Tag Archives: James Kelsey

Friday Afternoon Club: Speaking of Art in Cities (or Not)

Bear with me while I ramble a bit here.

First things first. It’s Friday. Run, don’t walk, to this week’s featured event, which is under way as we speak. It’s a wine and hors d’oeuvres affair at the Amy Burnette Gallery on 4th Street in Bremerton to celebrate the grand opening of the “Crazy Lady on 4th Street Gallery,” with featured art by Shelly Wilkerson … “think Norman Rockwell meets Mad Magazine,” says the item on the Kitsap Sun’s calendar. You have until 8:30 p.m. Wilkerson’s Gallery is at 296 Fourth St.

Now, there’s considerable irony in the fact that the reception is in Bremerton, according to South Kitsap artist James Kelsey of Southworth. Wilkerson is from South Kitsap, said Kelsey, but alas if it has anything to do with art, it’s probably happening in Bremerton.

Kelsey, a former dyed-in-the-wool optimist, sounded positively cynical and downright despondent when I called him today to ask if he met his goal of fund-raising for a piece of public art in Port Orchard. He hadn’t even hit the halfway mark.

Last month on this blog, I wrote about Kelsey’s efforts to raise $15,000 through an online private fund-raising campaign for a sculpture he proposed to install in a public place in Port Orchard. The money would have covered his materials, including a large stainless steel sphere that cost $6,000 to manufacture. Kelsey, willing to take a gamble on PO’s heart for art, paid for the sphere on his credit card. His plan was to get the statue installed, then mount a campaign to cover his time and other costs.

At the time he launched the fund-raising drive, Bremerton had just approved another statue (that makes about 300 quadrillion so far) paid for with the city’s 1 percent for the arts program.

Port Orchard has no arts funding program, but Kelsey believed private citizens would step up to beautify their fair city. By the deadline of the campaign, he had raised only $4,000. The giant sphere sits in storage. Perhaps he will use it in another piece.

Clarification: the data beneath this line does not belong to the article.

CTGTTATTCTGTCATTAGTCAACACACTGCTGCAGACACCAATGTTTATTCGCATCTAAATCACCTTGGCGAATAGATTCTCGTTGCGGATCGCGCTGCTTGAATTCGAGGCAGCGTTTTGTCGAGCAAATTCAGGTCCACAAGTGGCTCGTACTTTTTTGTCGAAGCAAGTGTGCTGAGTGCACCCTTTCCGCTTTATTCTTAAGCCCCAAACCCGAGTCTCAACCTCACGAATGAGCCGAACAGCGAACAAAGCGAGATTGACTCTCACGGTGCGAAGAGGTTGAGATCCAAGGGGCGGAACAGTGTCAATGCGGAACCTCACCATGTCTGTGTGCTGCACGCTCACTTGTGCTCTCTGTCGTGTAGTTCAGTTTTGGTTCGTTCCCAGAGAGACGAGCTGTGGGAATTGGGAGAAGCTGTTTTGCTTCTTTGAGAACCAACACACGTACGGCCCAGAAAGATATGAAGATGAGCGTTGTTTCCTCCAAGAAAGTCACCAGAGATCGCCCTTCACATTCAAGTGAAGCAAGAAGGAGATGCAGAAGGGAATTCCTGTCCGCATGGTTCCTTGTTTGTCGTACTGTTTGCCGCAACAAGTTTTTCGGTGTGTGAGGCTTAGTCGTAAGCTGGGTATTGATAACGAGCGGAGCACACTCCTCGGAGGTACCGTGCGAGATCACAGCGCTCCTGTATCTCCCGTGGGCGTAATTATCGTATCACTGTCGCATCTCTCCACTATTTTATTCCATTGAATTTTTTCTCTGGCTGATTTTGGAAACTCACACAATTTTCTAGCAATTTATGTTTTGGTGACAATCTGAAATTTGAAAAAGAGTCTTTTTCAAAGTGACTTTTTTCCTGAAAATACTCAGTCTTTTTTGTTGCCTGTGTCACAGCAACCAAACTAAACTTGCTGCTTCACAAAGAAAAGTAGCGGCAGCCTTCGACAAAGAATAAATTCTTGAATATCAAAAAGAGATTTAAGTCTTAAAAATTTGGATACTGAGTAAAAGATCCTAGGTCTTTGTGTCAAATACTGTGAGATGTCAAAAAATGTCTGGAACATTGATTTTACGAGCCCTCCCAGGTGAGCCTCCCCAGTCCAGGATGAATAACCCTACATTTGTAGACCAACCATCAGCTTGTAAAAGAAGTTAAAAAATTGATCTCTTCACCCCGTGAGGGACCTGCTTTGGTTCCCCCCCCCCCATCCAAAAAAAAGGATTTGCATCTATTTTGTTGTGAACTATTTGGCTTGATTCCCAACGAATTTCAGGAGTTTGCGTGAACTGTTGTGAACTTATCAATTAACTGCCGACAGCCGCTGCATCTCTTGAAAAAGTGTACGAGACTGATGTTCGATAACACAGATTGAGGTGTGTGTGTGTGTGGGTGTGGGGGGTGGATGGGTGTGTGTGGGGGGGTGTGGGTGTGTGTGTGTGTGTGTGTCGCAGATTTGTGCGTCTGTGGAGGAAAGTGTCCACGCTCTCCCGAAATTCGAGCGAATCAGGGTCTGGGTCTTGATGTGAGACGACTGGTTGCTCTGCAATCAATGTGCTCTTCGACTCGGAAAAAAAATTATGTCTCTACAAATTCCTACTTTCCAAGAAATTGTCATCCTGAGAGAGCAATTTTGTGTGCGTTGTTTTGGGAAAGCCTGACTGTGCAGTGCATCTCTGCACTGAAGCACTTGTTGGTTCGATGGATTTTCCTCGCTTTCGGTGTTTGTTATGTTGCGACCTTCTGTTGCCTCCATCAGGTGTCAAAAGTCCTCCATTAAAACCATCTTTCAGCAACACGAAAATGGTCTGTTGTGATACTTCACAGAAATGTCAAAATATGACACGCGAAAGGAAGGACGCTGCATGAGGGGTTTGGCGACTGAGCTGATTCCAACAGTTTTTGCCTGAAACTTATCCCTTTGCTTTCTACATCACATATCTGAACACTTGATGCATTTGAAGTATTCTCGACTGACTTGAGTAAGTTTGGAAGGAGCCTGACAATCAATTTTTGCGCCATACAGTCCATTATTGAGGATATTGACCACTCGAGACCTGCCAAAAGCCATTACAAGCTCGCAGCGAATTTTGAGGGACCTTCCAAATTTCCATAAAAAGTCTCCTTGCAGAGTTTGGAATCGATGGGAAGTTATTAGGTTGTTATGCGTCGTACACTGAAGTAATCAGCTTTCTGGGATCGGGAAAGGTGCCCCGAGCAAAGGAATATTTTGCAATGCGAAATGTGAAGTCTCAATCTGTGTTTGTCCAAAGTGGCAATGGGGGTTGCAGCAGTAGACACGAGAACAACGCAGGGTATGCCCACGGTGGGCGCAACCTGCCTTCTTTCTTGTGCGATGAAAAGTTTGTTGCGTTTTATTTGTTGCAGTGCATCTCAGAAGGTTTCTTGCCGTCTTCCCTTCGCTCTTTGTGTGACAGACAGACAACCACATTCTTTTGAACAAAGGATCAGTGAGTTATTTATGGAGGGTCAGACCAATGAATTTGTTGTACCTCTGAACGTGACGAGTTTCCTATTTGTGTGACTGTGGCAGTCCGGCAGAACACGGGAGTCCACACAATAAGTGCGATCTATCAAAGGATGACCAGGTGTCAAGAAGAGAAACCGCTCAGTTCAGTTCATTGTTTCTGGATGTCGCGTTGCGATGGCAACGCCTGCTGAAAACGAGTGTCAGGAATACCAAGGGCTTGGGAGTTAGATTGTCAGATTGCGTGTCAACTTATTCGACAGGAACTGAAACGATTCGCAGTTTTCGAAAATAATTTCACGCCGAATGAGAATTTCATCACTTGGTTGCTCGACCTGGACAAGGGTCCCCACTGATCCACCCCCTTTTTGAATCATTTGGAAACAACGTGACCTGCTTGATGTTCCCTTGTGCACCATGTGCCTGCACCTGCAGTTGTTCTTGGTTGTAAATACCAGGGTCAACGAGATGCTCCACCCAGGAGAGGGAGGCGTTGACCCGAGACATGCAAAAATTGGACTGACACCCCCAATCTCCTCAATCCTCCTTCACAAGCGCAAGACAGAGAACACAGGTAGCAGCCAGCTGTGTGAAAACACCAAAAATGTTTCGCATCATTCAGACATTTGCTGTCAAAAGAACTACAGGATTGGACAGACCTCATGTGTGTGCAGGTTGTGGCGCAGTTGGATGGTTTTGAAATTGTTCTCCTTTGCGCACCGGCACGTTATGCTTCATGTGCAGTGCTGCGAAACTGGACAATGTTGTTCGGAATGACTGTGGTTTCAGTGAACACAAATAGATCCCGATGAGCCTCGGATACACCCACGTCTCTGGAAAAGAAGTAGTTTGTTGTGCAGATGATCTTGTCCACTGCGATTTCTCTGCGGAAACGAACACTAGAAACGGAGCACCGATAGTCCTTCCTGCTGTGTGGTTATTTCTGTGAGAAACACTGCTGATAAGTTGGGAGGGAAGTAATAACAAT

Kelsey is a successful artist with works on Kitsap County properties and in Bremerton (did we need to ask?), as well as in other states and British Columbia. His art fetches a fair price, but producing is is a lengthy and often speculative process. With the recession, Kelsey struggled. In March he lost his home. Some friends bought it and are allowing him to rent until he can buy it back. But in truth, Kelsey is starting to lose spring in his step.

Asked if he’s given up on Port Orchard, Kelsey said. “They’ve given up on me. I keep forgetting I live here because it’s a good place to live, not because it’s an arts community. This is a blue collar, NASCAR town, not an art-centric community.”

Bremerton, in comparison, is bustling with activity, largely as a result of its arts scene, Kelsey said. “You look at Bremerton’s parks, and the art and the fountains they have. It’s becoming a destination, and a lot of that has to do with the arts.”

Ironically, Kelsey said, there are numerous artists living in South Kitsap, but most of their work is displayed and sold elsewhere. In his opinion, support for the arts, including the Historic Orchard Theatre and Western Washington Center for the Performing Arts, comes from a small core group of people, and it’s not enough to support a thriving arts community.

Kelsey, citing a 2009 study on Arts and Economy by the National Governors Association, said Bremerton and Port Orchard respectively will reap what they sow in the realm of investment in the arts.